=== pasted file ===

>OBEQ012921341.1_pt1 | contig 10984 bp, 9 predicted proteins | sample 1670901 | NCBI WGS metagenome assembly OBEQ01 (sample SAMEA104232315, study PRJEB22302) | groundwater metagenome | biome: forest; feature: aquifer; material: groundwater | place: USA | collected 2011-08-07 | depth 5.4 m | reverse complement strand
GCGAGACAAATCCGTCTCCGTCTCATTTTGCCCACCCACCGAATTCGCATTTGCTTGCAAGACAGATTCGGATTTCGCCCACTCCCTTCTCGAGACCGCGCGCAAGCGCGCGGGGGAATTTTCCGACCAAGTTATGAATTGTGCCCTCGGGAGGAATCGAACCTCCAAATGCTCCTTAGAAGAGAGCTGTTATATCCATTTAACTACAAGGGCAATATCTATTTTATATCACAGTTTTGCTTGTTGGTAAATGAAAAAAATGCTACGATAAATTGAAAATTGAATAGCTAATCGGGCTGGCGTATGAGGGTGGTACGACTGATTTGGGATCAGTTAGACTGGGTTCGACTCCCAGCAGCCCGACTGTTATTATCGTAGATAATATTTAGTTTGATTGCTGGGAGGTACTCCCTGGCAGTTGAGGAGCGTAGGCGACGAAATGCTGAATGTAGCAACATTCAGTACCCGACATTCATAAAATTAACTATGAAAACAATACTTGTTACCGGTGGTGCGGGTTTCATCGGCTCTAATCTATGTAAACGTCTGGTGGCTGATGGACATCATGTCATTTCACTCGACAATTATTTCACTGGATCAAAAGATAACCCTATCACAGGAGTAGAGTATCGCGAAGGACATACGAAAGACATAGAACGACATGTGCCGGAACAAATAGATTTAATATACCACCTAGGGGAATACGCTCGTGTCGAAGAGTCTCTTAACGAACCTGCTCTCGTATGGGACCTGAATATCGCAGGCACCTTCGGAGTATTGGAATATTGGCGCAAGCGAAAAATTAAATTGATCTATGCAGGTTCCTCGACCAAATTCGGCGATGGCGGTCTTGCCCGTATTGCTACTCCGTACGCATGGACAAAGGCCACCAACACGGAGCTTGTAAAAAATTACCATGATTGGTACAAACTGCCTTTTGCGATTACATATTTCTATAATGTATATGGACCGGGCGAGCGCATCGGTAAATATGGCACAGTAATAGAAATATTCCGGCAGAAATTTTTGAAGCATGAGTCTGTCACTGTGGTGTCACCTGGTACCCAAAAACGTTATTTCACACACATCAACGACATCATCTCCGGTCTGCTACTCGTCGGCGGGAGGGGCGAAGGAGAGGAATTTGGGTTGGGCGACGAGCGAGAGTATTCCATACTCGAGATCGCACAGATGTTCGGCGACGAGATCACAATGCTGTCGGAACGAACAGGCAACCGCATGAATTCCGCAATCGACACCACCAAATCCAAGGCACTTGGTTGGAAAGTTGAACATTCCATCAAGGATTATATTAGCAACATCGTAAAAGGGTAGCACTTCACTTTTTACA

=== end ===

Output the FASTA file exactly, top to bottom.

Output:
>OBEQ012921341.1_pt1 | contig 10984 bp, 9 predicted proteins | sample 1670901 | NCBI WGS metagenome assembly OBEQ01 (sample SAMEA104232315, study PRJEB22302) | groundwater metagenome | biome: forest; feature: aquifer; material: groundwater | place: USA | collected 2011-08-07 | depth 5.4 m | reverse complement strand
GCGAGACAAATCCGTCTCCGTCTCATTTTGCCCACCCACCGAATTCGCATTTGCTTGCAAGACAGATTCGGATTTCGCCCACTCCCTTCTCGAGACCGCGCGCAAGCGCGCGGGGGAATTTTCCGACCAAGTTATGAATTGTGCCCTCGGGAGGAATCGAACCTCCAAATGCTCCTTAGAAGAGAGCTGTTATATCCATTTAACTACAAGGGCAATATCTATTTTATATCACAGTTTTGCTTGTTGGTAAATGAAAAAAATGCTACGATAAATTGAAAATTGAATAGCTAATCGGGCTGGCGTATGAGGGTGGTACGACTGATTTGGGATCAGTTAGACTGGGTTCGACTCCCAGCAGCCCGACTGTTATTATCGTAGATAATATTTAGTTTGATTGCTGGGAGGTACTCCCTGGCAGTTGAGGAGCGTAGGCGACGAAATGCTGAATGTAGCAACATTCAGTACCCGACATTCATAAAATTAACTATGAAAACAATACTTGTTACCGGTGGTGCGGGTTTCATCGGCTCTAATCTATGTAAACGTCTGGTGGCTGATGGACATCATGTCATTTCACTCGACAATTATTTCACTGGATCAAAAGATAACCCTATCACAGGAGTAGAGTATCGCGAAGGACATACGAAAGACATAGAACGACATGTGCCGGAACAAATAGATTTAATATACCACCTAGGGGAATACGCTCGTGTCGAAGAGTCTCTTAACGAACCTGCTCTCGTATGGGACCTGAATATCGCAGGCACCTTCGGAGTATTGGAATATTGGCGCAAGCGAAAAATTAAATTGATCTATGCAGGTTCCTCGACCAAATTCGGCGATGGCGGTCTTGCCCGTATTGCTACTCCGTACGCATGGACAAAGGCCACCAACACGGAGCTTGTAAAAAATTACCATGATTGGTACAAACTGCCTTTTGCGATTACATATTTCTATAATGTATATGGACCGGGCGAGCGCATCGGTAAATATGGCACAGTAATAGAAATATTCCGGCAGAAATTTTTGAAGCATGAGTCTGTCACTGTGGTGTCACCTGGTACCCAAAAACGTTATTTCACACACATCAACGACATCATCTCCGGTCTGCTACTCGTCGGCGGGAGGGGCGAAGGAGAGGAATTTGGGTTGGGCGACGAGCGAGAGTATTCCATACTCGAGATCGCACAGATGTTCGGCGACGAGATCACAATGCTGTCGGAACGAACAGGCAACCGCATGAATTCCGCAATCGACACCACCAAATCCAAGGCACTTGGTTGGAAAGTTGAACATTCCATCAAGGATTATATTAGCAACATCGTAAAAGGGTAGCACTTCACTTTTTACA